High notes and anything with the octave key on sounded fantastic. It's the sound I wanted. Edgy, bright, warm, focused with a decent amount of spread, good intonation, really easy expression. I was scared this would also be buzzy, Not so.. I really wanted a clean sound, with enough edge and expression to sound saucy. I was also scared that with a baffle, that the tone colour would be hard to change. It was easy to change to what I wanted. Maybe baffles don't affect flexibility as much as I was once told.

Comparing it to my Aizen. The Aizen is a great piece. Fantastic built and great tone. I just couldn't sit with the HR chirp and duck sound that was still present in the Aizen, and the other HR pieces I have tried recently (berg Larsen HR, Jody Jazz HR, Vandoren V16, Brillhart etc.). Not saying this is a bad thing, just not what I was looking for.

Comparing to metal pieces: Otto link - never liked the metals on alto.
Jody Jazz - very similar to the DV, but with a lower price tag.
Warburton - Lakey is more responsive but with the same sort of tone colours (I tried all Warburton angles, with .80 tip)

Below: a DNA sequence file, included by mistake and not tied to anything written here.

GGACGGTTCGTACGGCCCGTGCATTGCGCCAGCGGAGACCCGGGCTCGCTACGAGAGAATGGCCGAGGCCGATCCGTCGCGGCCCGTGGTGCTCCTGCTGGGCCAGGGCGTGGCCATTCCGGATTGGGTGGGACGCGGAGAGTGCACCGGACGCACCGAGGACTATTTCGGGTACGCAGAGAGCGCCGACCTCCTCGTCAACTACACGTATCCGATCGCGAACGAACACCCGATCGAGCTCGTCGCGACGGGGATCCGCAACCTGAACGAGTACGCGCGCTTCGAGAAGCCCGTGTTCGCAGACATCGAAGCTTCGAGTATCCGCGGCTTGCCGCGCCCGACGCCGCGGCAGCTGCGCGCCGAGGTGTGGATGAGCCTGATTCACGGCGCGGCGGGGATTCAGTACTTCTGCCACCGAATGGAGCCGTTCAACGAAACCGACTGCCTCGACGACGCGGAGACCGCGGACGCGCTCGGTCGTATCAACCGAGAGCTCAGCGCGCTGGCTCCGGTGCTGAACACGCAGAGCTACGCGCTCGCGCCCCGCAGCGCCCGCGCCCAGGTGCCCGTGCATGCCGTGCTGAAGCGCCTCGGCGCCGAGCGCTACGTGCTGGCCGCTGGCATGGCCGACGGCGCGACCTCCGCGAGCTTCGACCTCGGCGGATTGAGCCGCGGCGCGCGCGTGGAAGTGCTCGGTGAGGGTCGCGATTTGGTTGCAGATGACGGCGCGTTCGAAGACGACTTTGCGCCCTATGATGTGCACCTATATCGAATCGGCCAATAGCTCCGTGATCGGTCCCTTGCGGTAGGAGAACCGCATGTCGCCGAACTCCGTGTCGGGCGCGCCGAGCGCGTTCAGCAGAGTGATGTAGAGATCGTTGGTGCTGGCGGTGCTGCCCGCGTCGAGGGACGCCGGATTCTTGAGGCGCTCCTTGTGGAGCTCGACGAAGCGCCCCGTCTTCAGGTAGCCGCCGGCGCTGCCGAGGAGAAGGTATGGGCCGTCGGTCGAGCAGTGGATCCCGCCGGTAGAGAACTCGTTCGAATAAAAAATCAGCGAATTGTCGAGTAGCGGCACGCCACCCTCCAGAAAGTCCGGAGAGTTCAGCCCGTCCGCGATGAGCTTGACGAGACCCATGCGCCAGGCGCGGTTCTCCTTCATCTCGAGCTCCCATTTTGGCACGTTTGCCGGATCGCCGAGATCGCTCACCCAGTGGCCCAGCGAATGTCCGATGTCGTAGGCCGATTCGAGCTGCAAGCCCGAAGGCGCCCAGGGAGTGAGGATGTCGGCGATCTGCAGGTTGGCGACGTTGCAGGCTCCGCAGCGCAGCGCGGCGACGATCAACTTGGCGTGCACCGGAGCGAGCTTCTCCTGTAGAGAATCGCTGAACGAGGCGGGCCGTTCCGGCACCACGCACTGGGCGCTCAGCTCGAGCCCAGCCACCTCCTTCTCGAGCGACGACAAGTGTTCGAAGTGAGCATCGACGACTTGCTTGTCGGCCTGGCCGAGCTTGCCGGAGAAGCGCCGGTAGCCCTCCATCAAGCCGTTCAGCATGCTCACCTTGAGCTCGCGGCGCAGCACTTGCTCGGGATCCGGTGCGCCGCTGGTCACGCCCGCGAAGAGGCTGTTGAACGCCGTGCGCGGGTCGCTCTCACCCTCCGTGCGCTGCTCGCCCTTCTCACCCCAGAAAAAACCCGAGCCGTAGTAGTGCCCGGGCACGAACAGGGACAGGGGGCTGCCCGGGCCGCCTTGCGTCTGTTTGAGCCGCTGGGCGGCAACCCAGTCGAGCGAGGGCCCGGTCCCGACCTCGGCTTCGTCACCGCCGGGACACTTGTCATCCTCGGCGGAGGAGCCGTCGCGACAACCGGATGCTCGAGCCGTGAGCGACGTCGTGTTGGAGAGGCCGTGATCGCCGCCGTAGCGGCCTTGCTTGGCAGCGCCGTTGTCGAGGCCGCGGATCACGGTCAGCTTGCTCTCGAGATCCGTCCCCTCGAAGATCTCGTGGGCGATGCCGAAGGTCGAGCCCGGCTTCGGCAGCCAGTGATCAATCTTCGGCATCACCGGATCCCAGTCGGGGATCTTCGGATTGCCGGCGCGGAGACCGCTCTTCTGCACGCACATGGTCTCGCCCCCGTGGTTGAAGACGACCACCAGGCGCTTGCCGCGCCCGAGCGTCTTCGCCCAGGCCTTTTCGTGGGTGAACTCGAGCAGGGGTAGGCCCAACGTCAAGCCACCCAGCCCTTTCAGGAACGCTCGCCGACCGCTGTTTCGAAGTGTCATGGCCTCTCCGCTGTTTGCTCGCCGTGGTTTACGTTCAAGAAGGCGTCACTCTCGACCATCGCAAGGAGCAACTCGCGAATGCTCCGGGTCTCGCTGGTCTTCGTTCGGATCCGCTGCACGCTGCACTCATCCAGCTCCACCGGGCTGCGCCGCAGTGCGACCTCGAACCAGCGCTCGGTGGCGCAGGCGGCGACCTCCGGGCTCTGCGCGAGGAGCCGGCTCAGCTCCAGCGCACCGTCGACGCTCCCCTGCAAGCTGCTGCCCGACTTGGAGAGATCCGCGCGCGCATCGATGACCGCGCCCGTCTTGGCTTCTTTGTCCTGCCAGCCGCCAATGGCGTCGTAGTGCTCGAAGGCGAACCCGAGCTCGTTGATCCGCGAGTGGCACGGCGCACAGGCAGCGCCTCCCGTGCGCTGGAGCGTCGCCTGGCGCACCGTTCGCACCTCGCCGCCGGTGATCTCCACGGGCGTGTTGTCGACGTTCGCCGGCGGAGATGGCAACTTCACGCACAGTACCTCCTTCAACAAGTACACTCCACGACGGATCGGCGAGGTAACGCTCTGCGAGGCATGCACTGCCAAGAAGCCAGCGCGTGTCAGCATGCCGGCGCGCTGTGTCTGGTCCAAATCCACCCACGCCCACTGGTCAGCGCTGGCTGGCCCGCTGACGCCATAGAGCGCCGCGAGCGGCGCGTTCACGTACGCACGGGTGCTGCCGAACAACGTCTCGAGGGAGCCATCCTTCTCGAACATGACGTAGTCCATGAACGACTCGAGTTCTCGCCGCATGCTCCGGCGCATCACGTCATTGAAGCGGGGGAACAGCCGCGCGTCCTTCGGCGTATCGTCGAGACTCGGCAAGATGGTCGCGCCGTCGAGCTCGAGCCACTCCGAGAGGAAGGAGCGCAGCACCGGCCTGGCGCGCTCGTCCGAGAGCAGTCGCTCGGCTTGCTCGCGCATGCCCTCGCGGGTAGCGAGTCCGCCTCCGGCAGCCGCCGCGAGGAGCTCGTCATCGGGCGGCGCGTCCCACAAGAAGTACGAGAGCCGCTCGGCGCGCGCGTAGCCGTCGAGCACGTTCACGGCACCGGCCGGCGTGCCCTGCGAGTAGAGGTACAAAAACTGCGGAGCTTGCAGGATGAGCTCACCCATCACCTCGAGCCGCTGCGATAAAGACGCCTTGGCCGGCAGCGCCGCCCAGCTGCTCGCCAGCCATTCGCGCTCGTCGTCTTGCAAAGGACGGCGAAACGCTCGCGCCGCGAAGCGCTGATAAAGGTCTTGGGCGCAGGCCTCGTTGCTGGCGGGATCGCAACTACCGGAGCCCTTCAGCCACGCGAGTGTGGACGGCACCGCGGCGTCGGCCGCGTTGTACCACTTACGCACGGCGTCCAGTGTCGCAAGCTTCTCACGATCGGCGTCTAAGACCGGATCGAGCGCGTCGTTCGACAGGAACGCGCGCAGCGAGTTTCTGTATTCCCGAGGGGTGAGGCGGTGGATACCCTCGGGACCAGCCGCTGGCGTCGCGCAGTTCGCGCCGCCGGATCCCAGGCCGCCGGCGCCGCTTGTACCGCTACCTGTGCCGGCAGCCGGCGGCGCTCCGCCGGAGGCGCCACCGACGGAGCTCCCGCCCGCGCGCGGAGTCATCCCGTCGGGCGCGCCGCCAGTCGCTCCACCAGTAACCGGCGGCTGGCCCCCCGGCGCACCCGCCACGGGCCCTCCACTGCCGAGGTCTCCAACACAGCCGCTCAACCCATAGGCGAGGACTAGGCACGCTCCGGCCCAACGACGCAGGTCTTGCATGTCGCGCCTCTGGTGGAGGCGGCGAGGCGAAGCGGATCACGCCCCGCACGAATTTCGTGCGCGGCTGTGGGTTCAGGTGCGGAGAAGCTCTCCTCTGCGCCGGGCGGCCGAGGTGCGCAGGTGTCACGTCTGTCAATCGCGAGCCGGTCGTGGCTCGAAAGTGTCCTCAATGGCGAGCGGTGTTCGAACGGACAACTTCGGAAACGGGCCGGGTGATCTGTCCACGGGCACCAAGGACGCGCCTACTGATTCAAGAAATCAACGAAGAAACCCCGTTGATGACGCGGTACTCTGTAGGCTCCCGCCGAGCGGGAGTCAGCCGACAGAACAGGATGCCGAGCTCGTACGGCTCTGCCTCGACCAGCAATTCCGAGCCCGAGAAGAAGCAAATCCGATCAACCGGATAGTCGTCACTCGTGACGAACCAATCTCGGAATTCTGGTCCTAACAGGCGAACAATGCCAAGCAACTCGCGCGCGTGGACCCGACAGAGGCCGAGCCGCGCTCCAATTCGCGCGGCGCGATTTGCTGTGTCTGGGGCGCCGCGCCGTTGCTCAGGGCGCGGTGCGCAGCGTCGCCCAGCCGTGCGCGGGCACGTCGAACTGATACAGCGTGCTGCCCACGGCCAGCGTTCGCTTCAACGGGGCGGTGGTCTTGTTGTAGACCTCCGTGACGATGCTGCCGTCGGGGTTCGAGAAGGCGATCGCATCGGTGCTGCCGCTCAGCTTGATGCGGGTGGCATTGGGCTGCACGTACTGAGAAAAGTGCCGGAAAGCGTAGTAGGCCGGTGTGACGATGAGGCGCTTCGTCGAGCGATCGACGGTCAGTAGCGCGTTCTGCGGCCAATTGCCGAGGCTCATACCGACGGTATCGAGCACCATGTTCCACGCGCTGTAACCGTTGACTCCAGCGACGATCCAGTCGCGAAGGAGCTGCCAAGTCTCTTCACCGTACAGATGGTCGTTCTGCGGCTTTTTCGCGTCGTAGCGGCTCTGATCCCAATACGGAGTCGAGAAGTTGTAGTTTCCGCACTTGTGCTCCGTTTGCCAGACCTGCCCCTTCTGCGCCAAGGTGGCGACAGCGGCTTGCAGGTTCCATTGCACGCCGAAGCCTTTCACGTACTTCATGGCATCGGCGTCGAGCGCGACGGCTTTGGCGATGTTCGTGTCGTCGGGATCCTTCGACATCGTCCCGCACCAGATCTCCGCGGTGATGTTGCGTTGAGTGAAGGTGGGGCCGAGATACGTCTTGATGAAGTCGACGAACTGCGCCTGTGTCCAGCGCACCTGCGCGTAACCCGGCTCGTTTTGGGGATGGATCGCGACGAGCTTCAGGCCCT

Zagar Special, BigBore, V-Series, Vintage bronze- These were one of the best mouthpieces I had ever tried. Zagar uses a non-baffle (or extremely low baffle) mouthpiece design. This was meant to make a really free and even register, with fat low notes - and it does and did. I was a little worried that compared to this, the baffle from the Lakey piece would thin the low notes too much, and almost render them unplayable. After I played the Lakey, I found it took the annoying buzz I got in the lower register. (I don't like buzz, but others love it). The Lakey was a little harder to push the low Bb, B, C# and C out than the Zagar at a pp or ppp level, but with a bit of work (20 minutes practice), there is no problem with that now. The upper register is just as open and vibrant as the Zagar pieces, but the lower register is what I have loved in a HR piece or in other words a little less harsh than a "baffle-less" mouthpiece.